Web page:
In this second part of our scintillating conversation, Dr. Vint Cerf, Father of the Internet, discusses how to plan to not to plan a career, and how to identify opportunity.
Q: When you got started, what language did you program in?
A: I think the first language I programmed in was called Autocoder for Bendix G-15 computer at UCLA. My best friend got access to the computer in 1960 when I was 17, which is pretty remarkable. Today that wouldn’t be considered remarkable, but 2 teenagers who were still in high school who got access to UCLA’s computing resources? That was amazing. The head of the department was very forward thinking. The next programming language I learned was Fortran and I did a lot of professional programming in Fortran, and also assembly language for IBM machines. But I’ve gone on since then to other languages and more modern ones like C++, Python, and things like that.
Q: It’s interesting what you say about how you and physics never really got along well, and I started out as an astronomy and physics major, but then I took differential equations and I was in love.
A: No kidding? Most people run away from differential equations! Ordinary differential equations are pretty straight forward and I was comfortable with that, but partial differential equations seem to get a little more complicated. And then I got to Riemannian geometry and I started running into real problems of visualization.
Q: And when I got to my proofs course, it all made sense to me and I would look forward to doing my homework, because it was like solving a mystery.
A: I remember enjoying geometry for that reason. There was something so satisfying about writing QED.
Q: But it’s funny how you say that you and physics didn’t get along.
A: Well there’s a reason or that. I finally understood why I had so much trouble with physics. All the constants in physics are in people’s names and it didn’t automatically tell you what the units were. I had a terrible time associating somebody’s name with the units, and sometimes the units were weird and didn’t make intuitive sense to me. So physics and I never quite got along. I was great in chemistry- loved that, did well in that. But physics? No. I suspect there are a lot of failed physicists who became mathematicians or computer programmers.
Q: What should the young researchers here at HLF (and around the world) be thinking about if they want to go for the Fields Medal, the Turning Award and so forth?
A: First of all, that’s the wrong motivation. Don’t be motivated by prizes. Be motivated by wanting to accomplish something. By all means, pick things you are good at it and love to do, because if you are not good at and don’t love it, why waste your time. Some people say: “what should I do to plan my career?”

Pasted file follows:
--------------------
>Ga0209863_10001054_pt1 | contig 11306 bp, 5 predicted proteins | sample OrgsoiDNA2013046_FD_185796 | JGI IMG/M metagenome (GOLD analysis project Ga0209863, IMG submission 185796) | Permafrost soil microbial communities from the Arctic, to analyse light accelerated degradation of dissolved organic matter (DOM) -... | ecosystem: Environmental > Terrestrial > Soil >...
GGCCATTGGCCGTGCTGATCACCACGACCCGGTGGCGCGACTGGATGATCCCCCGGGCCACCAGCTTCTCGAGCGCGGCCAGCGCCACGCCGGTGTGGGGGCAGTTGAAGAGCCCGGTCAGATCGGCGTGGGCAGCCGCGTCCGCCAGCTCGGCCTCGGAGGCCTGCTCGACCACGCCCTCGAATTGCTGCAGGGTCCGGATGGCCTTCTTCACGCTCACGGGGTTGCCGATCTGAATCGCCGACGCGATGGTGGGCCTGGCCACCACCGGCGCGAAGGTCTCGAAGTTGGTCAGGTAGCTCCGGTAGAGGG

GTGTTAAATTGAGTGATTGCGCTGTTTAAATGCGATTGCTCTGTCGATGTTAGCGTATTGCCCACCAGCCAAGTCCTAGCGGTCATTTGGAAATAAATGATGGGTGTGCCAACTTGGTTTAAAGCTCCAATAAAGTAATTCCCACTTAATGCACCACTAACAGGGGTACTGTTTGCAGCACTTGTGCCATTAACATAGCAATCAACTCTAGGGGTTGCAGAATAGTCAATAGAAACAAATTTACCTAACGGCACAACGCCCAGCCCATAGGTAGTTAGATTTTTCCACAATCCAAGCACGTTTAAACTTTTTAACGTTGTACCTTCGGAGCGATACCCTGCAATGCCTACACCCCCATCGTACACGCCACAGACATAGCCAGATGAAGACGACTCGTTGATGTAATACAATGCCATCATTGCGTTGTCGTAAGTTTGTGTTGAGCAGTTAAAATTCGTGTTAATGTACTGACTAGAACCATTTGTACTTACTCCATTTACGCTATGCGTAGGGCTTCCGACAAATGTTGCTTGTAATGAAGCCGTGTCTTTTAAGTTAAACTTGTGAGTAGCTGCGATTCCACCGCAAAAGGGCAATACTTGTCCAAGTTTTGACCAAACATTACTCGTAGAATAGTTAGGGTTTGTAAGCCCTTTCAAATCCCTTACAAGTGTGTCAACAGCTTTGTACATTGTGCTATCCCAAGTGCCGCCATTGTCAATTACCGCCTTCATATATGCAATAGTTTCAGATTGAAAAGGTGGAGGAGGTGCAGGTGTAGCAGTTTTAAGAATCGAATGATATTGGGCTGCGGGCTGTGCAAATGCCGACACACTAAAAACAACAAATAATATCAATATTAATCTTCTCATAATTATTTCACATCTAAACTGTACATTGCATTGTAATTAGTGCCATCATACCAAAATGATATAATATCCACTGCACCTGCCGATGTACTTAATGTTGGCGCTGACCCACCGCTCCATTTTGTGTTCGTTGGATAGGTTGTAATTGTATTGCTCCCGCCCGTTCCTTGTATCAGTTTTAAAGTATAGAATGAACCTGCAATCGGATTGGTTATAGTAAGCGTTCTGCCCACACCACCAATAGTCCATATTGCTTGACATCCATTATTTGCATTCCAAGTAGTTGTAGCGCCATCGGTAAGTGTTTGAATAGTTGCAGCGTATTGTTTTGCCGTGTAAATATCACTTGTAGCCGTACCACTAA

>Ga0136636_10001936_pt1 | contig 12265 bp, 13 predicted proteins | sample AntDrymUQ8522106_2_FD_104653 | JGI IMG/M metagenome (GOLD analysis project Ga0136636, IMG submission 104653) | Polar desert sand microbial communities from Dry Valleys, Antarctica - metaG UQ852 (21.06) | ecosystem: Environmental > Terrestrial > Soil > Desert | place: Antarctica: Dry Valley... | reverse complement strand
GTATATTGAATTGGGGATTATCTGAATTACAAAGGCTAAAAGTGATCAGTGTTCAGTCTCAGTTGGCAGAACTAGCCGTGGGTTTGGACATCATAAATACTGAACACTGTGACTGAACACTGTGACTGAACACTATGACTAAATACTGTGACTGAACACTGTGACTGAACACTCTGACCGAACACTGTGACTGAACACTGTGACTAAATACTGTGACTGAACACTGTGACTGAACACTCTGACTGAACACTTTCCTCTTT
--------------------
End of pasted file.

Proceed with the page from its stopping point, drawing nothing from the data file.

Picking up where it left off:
I remind them of this wonderful Jewish expression: man plans, God laughs. None of us have planned our careers. Every single one of the winners here will tell you that They fell in to something by good fortune, that opportunities popped up which they were fortunate enough to recognize as opportunities. And so the best advice I can give these young people is not to plan your career, but be ultra sensitive to opportunity when it shows up and be aware that sometimes things that don’t look like opportunities, turn out to be [opportunities].
Q: Can you give me an example of a time (social) networking has helped you in your career?
A: Probably the most important connection for me is with the guy who is still my best friend, Steve Crawford. We met in high school in 1959. He was a gung-ho mathematician. We started the math club together and he was the one who got permission to use the computers at UCLA. We both ended up in grad school in UCLA. That connection has now gone on for almost 60 years. Our careers have co-mingled off and on during that time. It those long terms relationships that have been the most significant for me. Steve Crawford introduced me to my thesis advisor, Gerald Estrin. And while I was in the beginning of my PhD, my father passed away and he became like a surrogate dad for me through the years, until he passed away. I value those long term relationships. I think I have more friends from my high school period than my college period.
Q: What is the biggest mistake that early career mathematicians and scientists make in terms of thinking about their career?
A: The biggest mistake is thinking you can plan your career. I’m not arguing you shouldn’t plan anything. But I am saying that a successful career is as often as not made up of a series of unexpected encounters and opportunities. So the biggest mistake you can make is not noticing an opportunity.
Like the HLF? Well said Dr. Cerf…
Alaina G. Levine is a science writer, science careers consultant, professional speaker and corporate comedian. She is the author of Networking for Nerds (Wiley, 2015), which was named a top 5 Book of 2015 by Physics Today. Contact her via her website or follow on twitter @AlainaGLevine.